- "We are not deterred. We are not intimidated," rights activist says
- Forty six people were arrested for watching a video on Egypt and Tunisia protests
- Critics have called the charges politically motivated
- Robert Mugabe has ruled Zimbabwe since 1980
Six Zimbabweans arrested last year for watching footage of the Arab Spring protests were found guilty Monday of conspiracy to commit public violence.
The men face six to 10 years in prison or a $2,000 fine when they are sentenced in a Harare court Tuesday.
They were among 46 people arrested on February 19, 2011, during an academic meeting where a video on events in Tunisia and Egypt was shown.
"I am very disappointed that they were found guilty," defense lawyer Alec Muchadehama said after hearing the verdict.
Rights activist Munyaradzi Gwisai said the verdict was "not surprising."
"We are not deterred," Gwisai said. "We are not intimidated."
Police released 40 of the attendees, but charged the rest with treason or attempt to overthrow the government by unconstitutional means. Those charges were altered to conspiracy to commit public violence.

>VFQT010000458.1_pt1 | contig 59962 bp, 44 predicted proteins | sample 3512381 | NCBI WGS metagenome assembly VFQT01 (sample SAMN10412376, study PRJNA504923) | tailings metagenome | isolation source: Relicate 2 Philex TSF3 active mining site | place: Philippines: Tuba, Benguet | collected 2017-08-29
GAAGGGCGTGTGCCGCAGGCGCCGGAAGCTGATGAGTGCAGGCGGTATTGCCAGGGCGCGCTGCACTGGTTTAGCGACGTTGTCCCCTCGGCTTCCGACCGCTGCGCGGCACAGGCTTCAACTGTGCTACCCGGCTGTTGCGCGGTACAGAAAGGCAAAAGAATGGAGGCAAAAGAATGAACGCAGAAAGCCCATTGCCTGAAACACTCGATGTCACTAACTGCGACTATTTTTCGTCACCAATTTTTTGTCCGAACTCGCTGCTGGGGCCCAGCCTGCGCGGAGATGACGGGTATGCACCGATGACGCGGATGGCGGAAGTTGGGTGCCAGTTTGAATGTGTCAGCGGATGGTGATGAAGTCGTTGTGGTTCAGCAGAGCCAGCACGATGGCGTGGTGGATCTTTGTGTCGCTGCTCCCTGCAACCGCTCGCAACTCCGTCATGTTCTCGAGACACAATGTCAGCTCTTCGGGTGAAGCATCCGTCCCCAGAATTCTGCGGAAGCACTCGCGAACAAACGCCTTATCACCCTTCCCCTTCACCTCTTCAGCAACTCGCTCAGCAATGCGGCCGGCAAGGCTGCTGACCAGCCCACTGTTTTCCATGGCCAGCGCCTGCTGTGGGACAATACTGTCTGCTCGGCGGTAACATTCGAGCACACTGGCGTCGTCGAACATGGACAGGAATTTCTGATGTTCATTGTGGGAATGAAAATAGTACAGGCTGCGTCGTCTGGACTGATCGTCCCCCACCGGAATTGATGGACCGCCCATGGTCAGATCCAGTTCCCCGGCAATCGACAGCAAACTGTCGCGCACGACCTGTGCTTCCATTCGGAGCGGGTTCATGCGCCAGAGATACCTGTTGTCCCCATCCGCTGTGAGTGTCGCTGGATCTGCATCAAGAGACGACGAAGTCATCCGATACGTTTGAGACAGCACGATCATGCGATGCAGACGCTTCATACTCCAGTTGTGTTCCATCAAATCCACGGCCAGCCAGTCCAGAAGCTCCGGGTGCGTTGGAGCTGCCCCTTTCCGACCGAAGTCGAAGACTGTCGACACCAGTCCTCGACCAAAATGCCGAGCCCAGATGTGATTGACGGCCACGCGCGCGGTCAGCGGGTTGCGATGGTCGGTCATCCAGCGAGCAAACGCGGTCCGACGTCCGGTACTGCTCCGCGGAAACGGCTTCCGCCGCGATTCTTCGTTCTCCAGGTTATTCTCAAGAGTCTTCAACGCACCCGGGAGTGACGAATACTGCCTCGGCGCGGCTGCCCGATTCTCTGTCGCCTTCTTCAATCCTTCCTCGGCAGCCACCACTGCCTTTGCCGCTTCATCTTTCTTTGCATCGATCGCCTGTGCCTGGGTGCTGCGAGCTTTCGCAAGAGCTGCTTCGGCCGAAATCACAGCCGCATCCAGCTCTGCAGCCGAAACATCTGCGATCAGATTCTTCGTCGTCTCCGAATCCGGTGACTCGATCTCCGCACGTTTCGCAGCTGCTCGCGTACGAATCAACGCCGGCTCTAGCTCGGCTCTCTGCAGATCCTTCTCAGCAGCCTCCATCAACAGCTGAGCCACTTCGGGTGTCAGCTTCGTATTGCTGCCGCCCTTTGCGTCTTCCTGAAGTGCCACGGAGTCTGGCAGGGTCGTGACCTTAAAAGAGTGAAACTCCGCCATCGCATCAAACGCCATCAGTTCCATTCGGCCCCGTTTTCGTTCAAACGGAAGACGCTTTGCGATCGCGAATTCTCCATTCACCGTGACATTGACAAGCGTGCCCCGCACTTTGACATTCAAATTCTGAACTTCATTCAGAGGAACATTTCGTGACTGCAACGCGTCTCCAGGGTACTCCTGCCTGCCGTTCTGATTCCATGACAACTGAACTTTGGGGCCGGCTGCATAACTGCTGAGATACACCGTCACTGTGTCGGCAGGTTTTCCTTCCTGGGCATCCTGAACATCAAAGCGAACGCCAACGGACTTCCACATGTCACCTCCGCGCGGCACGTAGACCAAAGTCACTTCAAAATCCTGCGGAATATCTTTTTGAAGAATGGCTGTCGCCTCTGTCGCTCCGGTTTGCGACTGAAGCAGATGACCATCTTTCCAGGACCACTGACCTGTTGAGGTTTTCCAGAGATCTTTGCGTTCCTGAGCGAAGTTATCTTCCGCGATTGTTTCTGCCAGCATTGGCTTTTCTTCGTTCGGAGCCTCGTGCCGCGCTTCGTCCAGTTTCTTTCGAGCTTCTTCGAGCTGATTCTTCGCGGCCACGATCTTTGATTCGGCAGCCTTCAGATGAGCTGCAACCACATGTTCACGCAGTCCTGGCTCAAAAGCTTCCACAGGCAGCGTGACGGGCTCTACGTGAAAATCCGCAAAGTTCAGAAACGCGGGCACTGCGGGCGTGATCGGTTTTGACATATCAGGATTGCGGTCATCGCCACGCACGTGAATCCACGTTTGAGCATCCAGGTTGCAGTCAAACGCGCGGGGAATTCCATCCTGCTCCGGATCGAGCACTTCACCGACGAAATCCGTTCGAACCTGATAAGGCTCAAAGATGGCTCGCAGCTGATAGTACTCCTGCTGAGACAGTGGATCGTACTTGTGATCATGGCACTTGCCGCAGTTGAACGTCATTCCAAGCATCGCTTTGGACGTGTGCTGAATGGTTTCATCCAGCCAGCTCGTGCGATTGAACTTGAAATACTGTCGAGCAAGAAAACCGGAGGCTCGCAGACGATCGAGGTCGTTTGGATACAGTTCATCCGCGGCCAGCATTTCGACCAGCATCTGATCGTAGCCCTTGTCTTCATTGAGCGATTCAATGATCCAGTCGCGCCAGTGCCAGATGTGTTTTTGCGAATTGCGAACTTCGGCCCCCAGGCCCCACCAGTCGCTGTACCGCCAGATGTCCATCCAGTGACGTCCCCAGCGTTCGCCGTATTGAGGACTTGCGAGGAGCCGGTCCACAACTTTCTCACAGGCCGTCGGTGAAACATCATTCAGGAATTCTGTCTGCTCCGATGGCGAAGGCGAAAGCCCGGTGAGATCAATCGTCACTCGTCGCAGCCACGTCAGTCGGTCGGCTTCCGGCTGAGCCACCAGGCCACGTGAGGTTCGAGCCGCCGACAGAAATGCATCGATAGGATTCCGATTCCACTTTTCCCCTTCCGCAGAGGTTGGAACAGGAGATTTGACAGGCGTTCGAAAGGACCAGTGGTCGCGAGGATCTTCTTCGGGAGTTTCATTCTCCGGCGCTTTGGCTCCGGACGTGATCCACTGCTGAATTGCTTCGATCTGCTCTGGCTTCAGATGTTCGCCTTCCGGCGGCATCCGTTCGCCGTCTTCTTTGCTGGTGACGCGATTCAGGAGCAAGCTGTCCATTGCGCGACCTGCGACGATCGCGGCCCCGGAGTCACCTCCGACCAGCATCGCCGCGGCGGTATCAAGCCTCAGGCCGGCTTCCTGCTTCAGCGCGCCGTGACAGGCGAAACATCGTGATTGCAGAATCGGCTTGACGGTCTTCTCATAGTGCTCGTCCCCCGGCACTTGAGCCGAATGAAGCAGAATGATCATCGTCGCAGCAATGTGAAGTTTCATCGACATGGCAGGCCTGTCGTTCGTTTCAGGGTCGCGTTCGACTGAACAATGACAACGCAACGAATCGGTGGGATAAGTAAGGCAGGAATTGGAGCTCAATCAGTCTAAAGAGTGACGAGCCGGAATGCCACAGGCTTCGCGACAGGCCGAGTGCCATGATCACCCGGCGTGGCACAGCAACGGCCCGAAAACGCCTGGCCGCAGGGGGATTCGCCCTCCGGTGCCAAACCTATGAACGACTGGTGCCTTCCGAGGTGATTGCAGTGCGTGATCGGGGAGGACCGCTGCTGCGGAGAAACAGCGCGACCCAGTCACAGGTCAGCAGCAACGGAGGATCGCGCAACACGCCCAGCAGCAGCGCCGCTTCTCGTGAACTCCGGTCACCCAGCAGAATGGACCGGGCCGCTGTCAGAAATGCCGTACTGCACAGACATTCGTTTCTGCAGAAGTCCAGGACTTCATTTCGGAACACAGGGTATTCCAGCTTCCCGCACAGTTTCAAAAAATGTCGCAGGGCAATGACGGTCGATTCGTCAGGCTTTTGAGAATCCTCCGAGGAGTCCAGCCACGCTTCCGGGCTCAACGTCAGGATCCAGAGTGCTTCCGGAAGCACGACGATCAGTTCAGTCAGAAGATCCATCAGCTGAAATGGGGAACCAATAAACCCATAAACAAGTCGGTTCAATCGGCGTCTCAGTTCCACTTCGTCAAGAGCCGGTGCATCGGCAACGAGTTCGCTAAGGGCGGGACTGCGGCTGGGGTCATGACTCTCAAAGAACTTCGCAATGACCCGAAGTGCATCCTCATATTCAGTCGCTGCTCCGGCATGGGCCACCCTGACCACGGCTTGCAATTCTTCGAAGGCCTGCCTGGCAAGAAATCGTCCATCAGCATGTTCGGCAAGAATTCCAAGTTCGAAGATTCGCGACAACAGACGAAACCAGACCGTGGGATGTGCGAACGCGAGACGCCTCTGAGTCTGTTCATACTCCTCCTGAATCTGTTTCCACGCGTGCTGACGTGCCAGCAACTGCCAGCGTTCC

The government has said the six were plotting an Egyptian-style uprising in the southern African country. Critics have called the charges politically motivated.
The defendants were allegedly watching video footage of protests that led to the ouster of Presidents Zine El Abidine Ben Ali of Tunisia and Hosni Mubarak of Egypt.
Zimbabwean President Robert Mugabe, 87, is not unlike the toppled leaders.
He has ruled Zimbabwe since independence in 1980 and has been accused of rigging elections and instituting repressive laws to tighten his grip on power.
The arrests may be an indication authorities are worried the winds of change sweeping across North Africa may inspire Zimbabweans to rise up, too.
The opposition Movement for Democratic Change, MDC, which is in a troubled unity government with Mugabe's ZANU-PF, has called the arrests "an abuse of state machinery by ZANU-PF to suppress the people's views."
Mugabe has called for new elections but his political rival and leader of the MDC, Morgan Tsvangirai, has threatened to boycott the poll if a referendum on a new constitution is not held. In an interview with CNN, Tsvangirai called Monday's judgment "very, very unfortunate. One thing I would say is it's totally uncalled for."
Asked whether an Arab Spring-type movement is needed in Zimbabwe, he said, "Now we are on another path of negotiation and setting up a transitional government and having elections -- there's no need for it."